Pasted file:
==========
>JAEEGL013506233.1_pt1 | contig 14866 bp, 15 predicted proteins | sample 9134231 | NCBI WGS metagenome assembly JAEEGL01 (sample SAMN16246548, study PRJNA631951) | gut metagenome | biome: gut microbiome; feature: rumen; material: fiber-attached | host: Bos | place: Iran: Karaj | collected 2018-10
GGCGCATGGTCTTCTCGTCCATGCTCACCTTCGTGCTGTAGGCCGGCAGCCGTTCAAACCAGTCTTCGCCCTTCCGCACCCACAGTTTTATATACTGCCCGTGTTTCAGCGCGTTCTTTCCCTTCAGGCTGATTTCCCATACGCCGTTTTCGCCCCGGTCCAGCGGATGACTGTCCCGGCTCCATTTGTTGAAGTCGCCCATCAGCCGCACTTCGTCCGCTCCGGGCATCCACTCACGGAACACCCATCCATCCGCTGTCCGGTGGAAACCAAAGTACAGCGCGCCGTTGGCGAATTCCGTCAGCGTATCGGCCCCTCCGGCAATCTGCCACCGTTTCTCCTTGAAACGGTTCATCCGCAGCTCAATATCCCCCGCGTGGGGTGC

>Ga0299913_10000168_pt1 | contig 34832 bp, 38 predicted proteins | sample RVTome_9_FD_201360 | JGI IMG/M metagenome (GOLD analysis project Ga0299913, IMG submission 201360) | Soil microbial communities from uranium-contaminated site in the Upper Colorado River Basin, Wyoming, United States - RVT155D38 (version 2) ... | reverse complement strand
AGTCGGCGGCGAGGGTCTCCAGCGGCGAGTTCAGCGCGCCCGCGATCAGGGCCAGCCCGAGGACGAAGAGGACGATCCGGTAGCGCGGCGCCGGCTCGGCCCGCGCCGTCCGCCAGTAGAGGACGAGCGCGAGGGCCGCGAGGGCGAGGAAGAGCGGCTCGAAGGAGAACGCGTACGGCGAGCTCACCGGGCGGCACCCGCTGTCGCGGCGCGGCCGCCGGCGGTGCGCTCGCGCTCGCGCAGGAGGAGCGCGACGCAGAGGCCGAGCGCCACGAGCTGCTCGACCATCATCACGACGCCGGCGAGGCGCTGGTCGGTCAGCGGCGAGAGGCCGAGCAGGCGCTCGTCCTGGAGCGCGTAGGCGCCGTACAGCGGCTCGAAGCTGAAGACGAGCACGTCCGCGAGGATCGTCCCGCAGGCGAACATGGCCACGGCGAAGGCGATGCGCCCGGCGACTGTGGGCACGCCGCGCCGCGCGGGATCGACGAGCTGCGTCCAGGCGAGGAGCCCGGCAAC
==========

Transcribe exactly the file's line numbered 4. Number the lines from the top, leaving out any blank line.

AGTCGGCGGCGAGGGTCTCCAGCGGCGAGTTCAGCGCGCCCGCGATCAGGGCCAGCCCGAGGACGAAGAGGACGATCCGGTAGCGCGGCGCCGGCTCGGCCCGCGCCGTCCGCCAGTAGAGGACGAGCGCGAGGGCCGCGAGGGCGAGGAAGAGCGGCTCGAAGGAGAACGCGTACGGCGAGCTCACCGGGCGGCACCCGCTGTCGCGGCGCGGCCGCCGGCGGTGCGCTCGCGCTCGCGCAGGAGGAGCGCGACGCAGAGGCCGAGCGCCACGAGCTGCTCGACCATCATCACGACGCCGGCGAGGCGCTGGTCGGTCAGCGGCGAGAGGCCGAGCAGGCGCTCGTCCTGGAGCGCGTAGGCGCCGTACAGCGGCTCGAAGCTGAAGACGAGCACGTCCGCGAGGATCGTCCCGCAGGCGAACATGGCCACGGCGAAGGCGATGCGCCCGGCGACTGTGGGCACGCCGCGCCGCGCGGGATCGACGAGCTGCGTCCAGGCGAGGAGCCCGGCAAC